Technology and family go hand-in-hand for this mom and her brood, with gaming being just another way to spend time together.
When I think of my family, three main pillars come to mind—technology, sports and communication. Each of these pillars is an important part of my family and defines who we are when we interact with each other and the world. Below outlines why each one of them makes up our family.
I won’t lie, we’re a technology heavy household. In our household we have: three working tablets and a broken one, three laptops, one desktop computer, one printer, two smartphones, one flat screen television, one Xbox 360, one WiiU, one Apple TV, plus lots of games to play on the 360 and the WiiU such as Minecraft, Super Mario Brother, FIFA16 and NHL14.
Technology in our household isn’t seen as a bad thing. It’s simply seen as another activity that my family does and sometimes we do it all together. I’ve played Mario games and Minecraft with my kids. And my husband, who is a geek, will play Minecraft with our boys. My boys love playing Minecraft with their dad. It’s cute when they trash talk their dad or do goofy things to his Minecraft world. What I’ve learned/observed is that technology facilitates conversations in our house. My boys talk about Bale, Hero Brian and what they watched on YouTube. They are discovering what they like and what they dislike. We have had some very interesting conversations about sports and nature, among other things.
The next pillar in our household is sports or just simply being active. With two boys 19 months apart, it’s a necessity. I can always tell when my boys haven’t burned off enough energy. It’s almost like there is something kinetic in the air and that’s when I know it’s time to go outside. My kids play soccer, indoor floor hockey and recently discovered street hockey. I work out and scull while my husband runs when the weather is nice. Living on the West Coast also means we have access to some great parks which we take advantage of.
I’m the type of Mom who will play hand ball, soccer, tag or run around the house with my kids. Sometimes, it is the most frustrating experience ever as a parent because the rules are always changing. I’ve learned (over time) that the main goal is not to let Mom win ever and if I do win it’s only due to some random (a.k.a. made up) technicality (which I’m fine with.) Playing together is something that my boys cherish. It’s such a simple thing but means so much to them. (I will admit that they always ask to play at the most inopportune time such as when I’m trying to make dinner.)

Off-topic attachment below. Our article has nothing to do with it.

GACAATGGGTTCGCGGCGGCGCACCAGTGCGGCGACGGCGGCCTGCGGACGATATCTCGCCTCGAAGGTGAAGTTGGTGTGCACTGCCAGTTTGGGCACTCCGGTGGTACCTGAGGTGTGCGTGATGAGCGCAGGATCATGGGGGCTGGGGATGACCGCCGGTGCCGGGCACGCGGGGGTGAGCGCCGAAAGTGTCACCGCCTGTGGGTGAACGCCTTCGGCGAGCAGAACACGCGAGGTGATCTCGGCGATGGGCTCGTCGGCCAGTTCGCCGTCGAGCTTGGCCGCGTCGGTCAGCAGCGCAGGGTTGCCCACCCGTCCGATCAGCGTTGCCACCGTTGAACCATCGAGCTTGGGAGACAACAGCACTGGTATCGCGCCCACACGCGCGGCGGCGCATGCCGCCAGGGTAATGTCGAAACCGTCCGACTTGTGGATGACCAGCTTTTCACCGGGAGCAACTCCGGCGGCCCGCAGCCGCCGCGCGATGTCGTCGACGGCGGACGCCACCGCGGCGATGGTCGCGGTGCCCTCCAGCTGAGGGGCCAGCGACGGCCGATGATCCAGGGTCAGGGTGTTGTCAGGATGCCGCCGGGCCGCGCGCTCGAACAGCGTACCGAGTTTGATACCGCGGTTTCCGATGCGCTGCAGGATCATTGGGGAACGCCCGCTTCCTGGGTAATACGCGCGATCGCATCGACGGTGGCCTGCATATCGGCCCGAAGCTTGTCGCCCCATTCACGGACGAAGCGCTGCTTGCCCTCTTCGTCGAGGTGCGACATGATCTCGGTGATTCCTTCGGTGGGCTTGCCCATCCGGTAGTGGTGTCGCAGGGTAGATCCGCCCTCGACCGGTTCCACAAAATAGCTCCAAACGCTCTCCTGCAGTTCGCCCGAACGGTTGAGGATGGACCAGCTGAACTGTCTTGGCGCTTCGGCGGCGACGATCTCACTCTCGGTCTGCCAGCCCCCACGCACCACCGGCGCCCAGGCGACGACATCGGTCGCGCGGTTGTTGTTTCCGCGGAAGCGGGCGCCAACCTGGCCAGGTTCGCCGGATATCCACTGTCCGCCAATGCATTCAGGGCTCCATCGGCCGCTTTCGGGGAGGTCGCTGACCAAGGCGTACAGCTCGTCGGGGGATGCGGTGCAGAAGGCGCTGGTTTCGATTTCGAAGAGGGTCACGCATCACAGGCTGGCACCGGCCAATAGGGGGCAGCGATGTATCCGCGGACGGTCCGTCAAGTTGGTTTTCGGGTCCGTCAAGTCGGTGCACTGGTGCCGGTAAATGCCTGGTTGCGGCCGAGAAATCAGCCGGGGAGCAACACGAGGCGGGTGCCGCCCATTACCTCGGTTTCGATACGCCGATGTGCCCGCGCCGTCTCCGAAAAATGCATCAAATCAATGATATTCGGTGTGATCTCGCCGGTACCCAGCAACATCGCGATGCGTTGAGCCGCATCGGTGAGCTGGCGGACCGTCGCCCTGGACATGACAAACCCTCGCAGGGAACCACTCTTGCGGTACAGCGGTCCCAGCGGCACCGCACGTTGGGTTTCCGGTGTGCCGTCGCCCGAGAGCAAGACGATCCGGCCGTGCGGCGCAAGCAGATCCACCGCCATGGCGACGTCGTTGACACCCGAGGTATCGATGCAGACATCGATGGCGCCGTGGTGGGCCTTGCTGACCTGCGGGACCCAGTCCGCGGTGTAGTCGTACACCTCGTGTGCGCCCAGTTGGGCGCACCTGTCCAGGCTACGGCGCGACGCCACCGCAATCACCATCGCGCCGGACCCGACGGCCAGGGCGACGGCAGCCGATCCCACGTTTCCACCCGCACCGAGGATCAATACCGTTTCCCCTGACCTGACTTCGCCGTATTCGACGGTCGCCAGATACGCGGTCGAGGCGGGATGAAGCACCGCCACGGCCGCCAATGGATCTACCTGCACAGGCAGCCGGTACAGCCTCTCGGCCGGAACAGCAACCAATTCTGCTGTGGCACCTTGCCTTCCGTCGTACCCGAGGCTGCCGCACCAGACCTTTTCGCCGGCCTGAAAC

Sports, I’ve observed, is another great way to develop conversations with my kids. I’m competitive and I’ve had to learn to dial it back when it comes to my kids. Both my kids play sports for different reasons—Nathan plays sports to win, while Parker just wants to have fun. My hubby and I are still mastering the art of talking to them after a game or a practice.
The final pillar of our family is communication. We are always communicating with each other. While this may seem like something obvious, I’m not sure most families do what we do. For example, my kids and I have breakfast together and talk about the upcoming activities during the day. I feel the need to mention that there are no screens in the morning on days the kids go to school, even though we are a tech heavy household. Our kids wake up to boring old kitchen sounds. I’ve found that it helps to set the tone of the day for my kids.
And then at dinner, we all sit down together with my hubby and talk about what happened during the day. We have this routine we do that we borrowed from my husband’s sister. It’s called Hi-Low. Every person in the family talks about one high of their day and one low of their day. You don’t have to have a low but you do have to have a high. We’ve been doing it for a while, and it’s a great way for everyone to share what they have been doing. The added bonus is that I also get to hear/sense what’s going on with my kids emotionally.
We also communicate a lot through cuddling and snuggling. I know that, at six and eight, my kids are still young, but I am really hoping that even when they do grow up we’ll still be an affectionate, tactile family.
And that’s it. Those pillars of technology, sports and communication really define who we are as a family. They might change over time but for now, those three are perfect for us.
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